Home Web safety Accessibility Find a service near you
Support us Members’ area

Working to
sexual violence.

08088 01 03 02
Phone the free Rape Crisis Scotland Helpline
Every day, 6pm to midnight

Dating & Relationships

You can download the information on this page as a leaflet here

There are many different kinds of sexual violence including unwanted sexual attention, harassment, sexual bullying, being exposed to pornography, sexual assault and rape.

Any form of sexual contact which you do not agree to is sexual violence. Anyone who does not respect your privacy, who will not leave you alone, who posts embarrassing or threatening statements about you, or ‘shares’ photos online without your permission is being abusive.

The person who commits any kind of sexual violence and abuse is always responsible for it. Even if you know that you have taken risks or done something that made you vulnerable, this does not mean that you caused or invited the abuse to happen.

Sexual violence and the online connection.

The internet makes it very easy for people to quickly connect with others and find out and send very personal information. But it also allows people to hide who they really are and what they are doing. Some people use the internet to harm others. This could be someone they know or a stranger.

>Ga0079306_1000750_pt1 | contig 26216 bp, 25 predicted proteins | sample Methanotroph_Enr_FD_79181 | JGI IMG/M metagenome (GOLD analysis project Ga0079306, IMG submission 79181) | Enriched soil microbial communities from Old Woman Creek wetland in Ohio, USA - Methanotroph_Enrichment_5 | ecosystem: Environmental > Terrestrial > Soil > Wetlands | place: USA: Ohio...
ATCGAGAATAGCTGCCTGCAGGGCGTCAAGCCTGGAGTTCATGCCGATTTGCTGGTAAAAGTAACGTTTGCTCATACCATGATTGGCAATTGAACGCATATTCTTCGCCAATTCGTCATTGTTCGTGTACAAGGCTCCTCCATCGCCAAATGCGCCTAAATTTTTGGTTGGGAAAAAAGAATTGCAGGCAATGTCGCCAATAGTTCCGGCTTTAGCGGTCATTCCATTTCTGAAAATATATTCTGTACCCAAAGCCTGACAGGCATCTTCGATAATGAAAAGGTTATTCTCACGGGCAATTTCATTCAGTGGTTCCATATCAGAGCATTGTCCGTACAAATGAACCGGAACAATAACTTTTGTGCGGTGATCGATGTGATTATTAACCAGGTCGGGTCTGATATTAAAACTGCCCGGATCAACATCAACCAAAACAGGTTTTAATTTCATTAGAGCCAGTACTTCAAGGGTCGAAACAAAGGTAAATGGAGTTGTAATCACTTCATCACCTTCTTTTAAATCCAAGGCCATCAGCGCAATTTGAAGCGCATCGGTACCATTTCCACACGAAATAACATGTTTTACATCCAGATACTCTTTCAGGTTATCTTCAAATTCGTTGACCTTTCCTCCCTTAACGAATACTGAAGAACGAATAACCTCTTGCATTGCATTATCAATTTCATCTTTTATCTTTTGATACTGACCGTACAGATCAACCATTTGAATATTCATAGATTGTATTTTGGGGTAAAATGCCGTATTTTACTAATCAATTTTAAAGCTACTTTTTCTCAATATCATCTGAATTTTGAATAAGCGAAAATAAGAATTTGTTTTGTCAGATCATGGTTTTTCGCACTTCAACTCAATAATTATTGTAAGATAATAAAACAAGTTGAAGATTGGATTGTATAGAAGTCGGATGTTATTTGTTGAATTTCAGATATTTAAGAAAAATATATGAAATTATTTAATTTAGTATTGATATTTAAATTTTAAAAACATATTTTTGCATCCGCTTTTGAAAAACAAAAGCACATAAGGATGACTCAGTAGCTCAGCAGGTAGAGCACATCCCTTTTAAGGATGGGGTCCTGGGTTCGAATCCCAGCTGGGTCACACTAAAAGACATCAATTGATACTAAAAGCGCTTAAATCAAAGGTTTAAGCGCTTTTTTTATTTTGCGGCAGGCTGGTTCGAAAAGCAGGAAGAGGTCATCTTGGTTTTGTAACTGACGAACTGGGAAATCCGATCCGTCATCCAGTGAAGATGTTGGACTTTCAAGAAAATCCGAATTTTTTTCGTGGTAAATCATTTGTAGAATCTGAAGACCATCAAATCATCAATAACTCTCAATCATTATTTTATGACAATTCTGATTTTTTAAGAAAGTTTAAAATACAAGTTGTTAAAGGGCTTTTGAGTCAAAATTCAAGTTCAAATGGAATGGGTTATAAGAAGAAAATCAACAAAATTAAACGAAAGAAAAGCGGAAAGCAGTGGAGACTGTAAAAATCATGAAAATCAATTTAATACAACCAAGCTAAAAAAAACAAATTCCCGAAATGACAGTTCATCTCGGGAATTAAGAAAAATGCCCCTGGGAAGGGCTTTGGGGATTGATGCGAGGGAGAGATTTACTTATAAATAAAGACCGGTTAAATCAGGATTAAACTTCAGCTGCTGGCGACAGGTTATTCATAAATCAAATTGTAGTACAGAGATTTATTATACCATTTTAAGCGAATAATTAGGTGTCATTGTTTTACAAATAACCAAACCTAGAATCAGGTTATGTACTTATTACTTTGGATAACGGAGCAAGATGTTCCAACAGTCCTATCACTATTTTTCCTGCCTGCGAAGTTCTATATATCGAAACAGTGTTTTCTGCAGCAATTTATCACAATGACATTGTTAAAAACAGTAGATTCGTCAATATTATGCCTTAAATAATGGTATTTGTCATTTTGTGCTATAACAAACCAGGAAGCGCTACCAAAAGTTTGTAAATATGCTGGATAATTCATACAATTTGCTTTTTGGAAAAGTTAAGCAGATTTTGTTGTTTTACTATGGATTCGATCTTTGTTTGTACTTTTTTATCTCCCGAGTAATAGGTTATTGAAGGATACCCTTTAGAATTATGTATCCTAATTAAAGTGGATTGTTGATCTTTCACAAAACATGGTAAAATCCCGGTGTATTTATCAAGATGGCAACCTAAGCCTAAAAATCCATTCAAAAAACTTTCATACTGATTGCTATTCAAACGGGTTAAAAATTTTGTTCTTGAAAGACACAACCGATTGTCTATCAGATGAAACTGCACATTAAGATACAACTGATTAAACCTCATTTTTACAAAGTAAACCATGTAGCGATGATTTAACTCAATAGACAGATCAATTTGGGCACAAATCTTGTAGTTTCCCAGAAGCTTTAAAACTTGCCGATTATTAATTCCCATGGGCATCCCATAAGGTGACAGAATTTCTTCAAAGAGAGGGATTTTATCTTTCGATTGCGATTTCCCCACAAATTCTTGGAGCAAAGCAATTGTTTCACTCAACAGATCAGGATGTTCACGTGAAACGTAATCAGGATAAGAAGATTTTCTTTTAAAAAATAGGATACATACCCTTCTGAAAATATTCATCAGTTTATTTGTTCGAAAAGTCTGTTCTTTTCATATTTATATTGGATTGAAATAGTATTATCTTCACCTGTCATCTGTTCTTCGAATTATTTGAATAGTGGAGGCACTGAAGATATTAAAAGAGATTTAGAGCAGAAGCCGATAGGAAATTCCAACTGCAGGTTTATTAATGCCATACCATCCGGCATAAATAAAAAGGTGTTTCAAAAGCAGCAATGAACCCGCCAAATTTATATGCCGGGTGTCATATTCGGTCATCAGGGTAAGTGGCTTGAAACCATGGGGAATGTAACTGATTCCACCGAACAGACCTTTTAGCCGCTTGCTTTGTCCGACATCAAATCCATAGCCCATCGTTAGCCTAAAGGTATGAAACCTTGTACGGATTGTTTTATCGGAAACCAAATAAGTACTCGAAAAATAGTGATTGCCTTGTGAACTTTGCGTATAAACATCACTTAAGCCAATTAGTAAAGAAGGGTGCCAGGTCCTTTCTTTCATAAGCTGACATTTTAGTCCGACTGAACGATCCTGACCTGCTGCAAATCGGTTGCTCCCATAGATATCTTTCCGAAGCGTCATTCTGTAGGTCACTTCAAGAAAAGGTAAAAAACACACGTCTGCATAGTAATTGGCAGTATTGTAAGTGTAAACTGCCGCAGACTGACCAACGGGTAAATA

Some examples are:

  • Putting women under pressure to send intimate photographs of themselves
  • ‘Grooming’ women through dating websites under false pretences for sexual purposes
  • ‘Cyber stalking’ as part of a pattern of stalking and harassment – this could be in the context of an intimate relationship, with the perpetrator a former partner or it could be someone you know of but not well, or someone you don’t know at all
  • Taking photos of sexual assaults with mobile phones and sharing them by email, text and posting them on social networking or porn sites
  • Distributing intimate photographs of former sexual partners, which were originally taken consensually, in order to harass and distress them

Some of these examples can be a form of victimisation from the outset. Some may become a problem because of conflict in a relationship/friendship or after a relationship ends. This can affect anyone. If someone targets you in this way, it can be upsetting and frightening. This page suggests some ways to keep yourself as safe as you can when you use the internet, for example for dating. It also suggests where you can get help if you experience sexual violence from someone you know or a stranger.